We began by testing the raw (un-buffered) throughput of data reads for each system in a RAID10 configuration. As expected, the Box Hill Fibre Box Array was the best performer, topping out at 100MBps. The surprise second place finisher, however, was the Consensys RAIDzone subsystem. At one tenth the cost of the Fibre Box system, the RAIDzone was pushing out 70% of the performance.
The problem with RAID, however, is not in reading data but in writing it. When we compared writing data in both a RAID5 and a RAID10 scenario, the results were interesting. In a RAID5 scenario, the i960 on the Dell PERC did worse than the RAIDzone. However, neither system, demonstrated stellar performance.
Surprisingly, when we switched to the lower overhead of a RAID10 scenario, the PERC outperformed the RAIDzone at large block writes. In both cases, performance with RAID10 was two to three times better than with RAID5.
The big shock came when we turned to our load benchmark. This benchmark fires off an increasing number of I/O daemons, which pound the disk in a "controlled random" pattern that includes hot spots to simulate index file areas. With RAIDzone entirely dependent on the host computer`s CPU, conventional wisdom would expect the RAIDzone subsystem to have greater overhead and support fewer daemon processes. In our tests, quite the opposite proved true. The RAIDzone blew away the competition, running out to 500 processes before the average access time fell below 100 ms.
In our last set of tests, we examined sequential access throughput with one and four simultaneous processes. With one user, the interaction of the PERC cache and the Win NT cache actually improved performance. Typically, with Win NT caching on, reading a file for the first time significantly degrades performance, as the OS must first fill its cache with the new data. For this reason, applications that know the data will be read just once, such as the CA-ARCserve backup package, turn off the Win NT cache to enhance performance.
Thus, the 34.8 MB per minute rate off of the RAIDzone array will pay major dividends during backup and SQL Server operations.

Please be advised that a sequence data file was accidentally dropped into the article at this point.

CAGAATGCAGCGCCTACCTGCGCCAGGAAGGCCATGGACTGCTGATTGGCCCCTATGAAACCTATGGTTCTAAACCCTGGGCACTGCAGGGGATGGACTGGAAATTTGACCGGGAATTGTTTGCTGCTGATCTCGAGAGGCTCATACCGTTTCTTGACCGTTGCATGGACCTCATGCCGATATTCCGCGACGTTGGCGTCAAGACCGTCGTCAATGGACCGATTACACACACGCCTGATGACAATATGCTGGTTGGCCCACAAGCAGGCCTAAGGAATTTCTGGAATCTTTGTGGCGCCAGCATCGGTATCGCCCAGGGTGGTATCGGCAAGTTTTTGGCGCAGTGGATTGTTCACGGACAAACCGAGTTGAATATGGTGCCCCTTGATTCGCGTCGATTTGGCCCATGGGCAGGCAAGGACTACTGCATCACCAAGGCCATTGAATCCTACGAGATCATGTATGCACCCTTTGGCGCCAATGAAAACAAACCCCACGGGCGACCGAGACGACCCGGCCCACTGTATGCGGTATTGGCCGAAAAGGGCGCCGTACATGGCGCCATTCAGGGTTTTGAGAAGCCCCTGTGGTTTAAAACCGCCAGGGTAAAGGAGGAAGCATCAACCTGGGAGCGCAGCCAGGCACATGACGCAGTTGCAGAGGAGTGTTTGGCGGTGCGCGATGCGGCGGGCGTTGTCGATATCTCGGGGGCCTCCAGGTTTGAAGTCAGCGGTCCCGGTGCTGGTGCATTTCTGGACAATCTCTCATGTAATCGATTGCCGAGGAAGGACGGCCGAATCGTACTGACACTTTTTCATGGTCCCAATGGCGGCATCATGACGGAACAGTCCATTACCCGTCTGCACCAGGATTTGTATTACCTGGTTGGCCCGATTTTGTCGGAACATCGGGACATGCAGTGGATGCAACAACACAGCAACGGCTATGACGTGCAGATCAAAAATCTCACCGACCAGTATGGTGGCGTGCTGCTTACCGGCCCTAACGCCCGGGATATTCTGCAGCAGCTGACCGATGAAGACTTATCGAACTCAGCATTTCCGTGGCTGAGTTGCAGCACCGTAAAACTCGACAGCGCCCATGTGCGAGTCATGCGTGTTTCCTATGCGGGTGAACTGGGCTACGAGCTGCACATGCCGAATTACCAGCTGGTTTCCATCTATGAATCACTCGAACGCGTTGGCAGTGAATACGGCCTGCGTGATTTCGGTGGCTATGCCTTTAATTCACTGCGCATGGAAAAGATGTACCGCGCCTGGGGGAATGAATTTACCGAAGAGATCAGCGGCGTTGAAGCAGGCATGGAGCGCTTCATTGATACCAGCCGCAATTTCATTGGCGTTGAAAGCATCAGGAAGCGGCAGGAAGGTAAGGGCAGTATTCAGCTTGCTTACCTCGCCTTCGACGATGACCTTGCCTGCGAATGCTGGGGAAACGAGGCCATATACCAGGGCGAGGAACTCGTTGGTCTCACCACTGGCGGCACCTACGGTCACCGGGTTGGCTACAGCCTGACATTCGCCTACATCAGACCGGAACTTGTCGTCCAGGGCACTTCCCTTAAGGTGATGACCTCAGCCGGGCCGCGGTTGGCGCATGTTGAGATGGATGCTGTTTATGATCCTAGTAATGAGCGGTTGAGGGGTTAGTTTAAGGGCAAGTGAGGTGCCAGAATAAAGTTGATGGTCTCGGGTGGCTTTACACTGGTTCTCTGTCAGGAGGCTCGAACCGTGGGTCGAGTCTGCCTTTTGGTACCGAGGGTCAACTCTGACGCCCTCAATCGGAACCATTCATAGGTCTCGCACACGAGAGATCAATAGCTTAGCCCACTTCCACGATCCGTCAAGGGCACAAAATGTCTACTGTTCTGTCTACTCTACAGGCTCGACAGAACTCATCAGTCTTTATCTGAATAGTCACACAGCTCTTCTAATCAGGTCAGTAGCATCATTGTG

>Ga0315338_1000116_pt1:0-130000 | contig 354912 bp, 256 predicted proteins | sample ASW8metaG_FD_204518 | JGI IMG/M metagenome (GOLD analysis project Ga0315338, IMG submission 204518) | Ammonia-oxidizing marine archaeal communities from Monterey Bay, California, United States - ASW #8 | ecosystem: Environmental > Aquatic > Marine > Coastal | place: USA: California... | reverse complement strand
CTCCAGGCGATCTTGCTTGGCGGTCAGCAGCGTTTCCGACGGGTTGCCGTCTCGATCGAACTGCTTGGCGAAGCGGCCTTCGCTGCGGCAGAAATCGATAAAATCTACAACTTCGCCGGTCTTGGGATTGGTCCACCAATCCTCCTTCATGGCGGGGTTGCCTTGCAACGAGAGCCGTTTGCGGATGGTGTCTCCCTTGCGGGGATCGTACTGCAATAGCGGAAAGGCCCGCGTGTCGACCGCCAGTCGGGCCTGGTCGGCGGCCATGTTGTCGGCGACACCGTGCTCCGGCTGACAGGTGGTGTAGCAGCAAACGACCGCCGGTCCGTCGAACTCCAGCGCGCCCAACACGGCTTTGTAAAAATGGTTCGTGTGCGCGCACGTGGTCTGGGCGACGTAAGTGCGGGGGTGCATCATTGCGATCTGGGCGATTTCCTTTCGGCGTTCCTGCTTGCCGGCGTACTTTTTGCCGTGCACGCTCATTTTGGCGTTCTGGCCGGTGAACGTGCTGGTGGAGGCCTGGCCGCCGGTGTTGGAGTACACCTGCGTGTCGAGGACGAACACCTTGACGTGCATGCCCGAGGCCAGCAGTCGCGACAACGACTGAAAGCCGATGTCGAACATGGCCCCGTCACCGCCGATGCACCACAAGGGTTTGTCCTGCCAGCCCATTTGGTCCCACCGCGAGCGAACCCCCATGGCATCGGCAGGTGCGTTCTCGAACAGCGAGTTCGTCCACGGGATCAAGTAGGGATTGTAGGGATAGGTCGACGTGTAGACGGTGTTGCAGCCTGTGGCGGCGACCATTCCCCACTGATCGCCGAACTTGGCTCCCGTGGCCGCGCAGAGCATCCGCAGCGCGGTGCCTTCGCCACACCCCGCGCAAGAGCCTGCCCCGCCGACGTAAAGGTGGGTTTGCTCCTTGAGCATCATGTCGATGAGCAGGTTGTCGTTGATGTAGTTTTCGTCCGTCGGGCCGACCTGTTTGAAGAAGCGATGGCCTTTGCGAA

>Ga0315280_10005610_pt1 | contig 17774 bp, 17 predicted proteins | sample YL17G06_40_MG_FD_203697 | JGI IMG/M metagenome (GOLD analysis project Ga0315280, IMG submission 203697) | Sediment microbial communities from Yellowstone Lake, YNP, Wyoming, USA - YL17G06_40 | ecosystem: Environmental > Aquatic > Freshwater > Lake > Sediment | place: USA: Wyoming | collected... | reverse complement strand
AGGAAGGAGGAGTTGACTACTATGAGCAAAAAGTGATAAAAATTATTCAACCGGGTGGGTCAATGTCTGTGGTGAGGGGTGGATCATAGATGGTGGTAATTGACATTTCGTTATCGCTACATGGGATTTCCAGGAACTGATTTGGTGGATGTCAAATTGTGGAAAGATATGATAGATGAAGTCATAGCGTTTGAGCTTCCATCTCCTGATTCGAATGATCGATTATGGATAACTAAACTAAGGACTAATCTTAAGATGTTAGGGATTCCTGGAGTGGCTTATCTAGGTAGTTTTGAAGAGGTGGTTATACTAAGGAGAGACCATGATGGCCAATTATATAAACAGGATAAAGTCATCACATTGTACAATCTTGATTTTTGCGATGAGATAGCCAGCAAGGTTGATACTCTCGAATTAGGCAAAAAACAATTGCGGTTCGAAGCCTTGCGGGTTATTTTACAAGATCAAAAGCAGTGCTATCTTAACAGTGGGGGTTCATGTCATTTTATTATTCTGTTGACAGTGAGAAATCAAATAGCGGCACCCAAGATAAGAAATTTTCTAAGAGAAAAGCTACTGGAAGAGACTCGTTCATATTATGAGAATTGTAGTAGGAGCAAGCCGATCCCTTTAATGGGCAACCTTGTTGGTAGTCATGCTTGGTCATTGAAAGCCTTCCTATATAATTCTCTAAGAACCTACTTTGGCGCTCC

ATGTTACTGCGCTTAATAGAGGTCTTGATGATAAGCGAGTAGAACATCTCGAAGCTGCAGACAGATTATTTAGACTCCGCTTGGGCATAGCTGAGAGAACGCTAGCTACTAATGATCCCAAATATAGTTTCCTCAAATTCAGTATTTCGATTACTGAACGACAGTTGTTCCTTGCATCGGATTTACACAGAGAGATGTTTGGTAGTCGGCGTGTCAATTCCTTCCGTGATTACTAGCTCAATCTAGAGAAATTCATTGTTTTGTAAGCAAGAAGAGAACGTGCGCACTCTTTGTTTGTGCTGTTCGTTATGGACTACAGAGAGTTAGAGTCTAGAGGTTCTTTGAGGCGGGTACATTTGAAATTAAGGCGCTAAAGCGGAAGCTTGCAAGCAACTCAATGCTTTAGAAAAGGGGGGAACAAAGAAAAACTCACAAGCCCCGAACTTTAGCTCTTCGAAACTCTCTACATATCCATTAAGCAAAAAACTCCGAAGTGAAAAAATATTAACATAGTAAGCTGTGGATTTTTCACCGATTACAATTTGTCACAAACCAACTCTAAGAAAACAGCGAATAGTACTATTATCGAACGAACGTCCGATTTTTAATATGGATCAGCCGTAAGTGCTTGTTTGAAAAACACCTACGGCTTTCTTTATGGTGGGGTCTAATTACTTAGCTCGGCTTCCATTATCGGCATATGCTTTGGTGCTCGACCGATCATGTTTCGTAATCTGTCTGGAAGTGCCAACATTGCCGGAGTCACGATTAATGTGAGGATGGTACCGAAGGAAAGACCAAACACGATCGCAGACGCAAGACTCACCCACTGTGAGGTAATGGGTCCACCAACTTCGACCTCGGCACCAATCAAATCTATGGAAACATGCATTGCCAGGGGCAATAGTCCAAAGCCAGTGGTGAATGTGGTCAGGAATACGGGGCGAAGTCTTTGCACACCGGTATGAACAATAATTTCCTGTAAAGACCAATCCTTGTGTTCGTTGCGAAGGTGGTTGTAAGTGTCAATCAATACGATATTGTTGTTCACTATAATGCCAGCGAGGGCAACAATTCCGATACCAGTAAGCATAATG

Surprisingly, the single-user performance boost of the PERC cache disappeared in a four-user scenario. In this case, the RAIDzone subsystem provided a 50% performance boost.
Clearly, ATA-based RAID is a technology whose time has come. This is especially true when the architecture of the new Xeon servers is taken into account and these servers are placed into specific roles, such as supporting I/O intense applications like Exchange, SQL Server, and SAP/R3.
Note: This article is reprinted with permissionn from BAckOfficeCTO magazine, a sister publication of INFOSTAR. For more information or to subscribe, visit www.backofficemag.com
LEFT: CTO Labs began by testing the raw I/O throughput of RAID on three storage interconnect technologies: Fibre Channel, Ultra SCSI, and Ultra ATA. Surprisingly, throughput on reads for RAID10 on Ultra-ATA was 70% of RAID10 on Fibre. RIGHT: As expected, RAID10 writes were much more efficient than RAID 5 writes.
The most surprising results came running the CTO Labs disk load benchmark. This benchmark launches an ever increasing load of daemon I/O processors, and yet the RAIDzone subsystem, which is the most dependent on the computer`s CPU, dramatically demonstrated the best performance.
Reading a single file with the Win NT cache on dramatically slowed the RAIDzone. This is a normal characteristic. Many programs, such as backup software, read with the OS cache off when the programs knows it will not make use of the cache. With multiple I/O processes, the abnormality of the improved performance of Win NT caching with simultaneous PERC caching evaporated.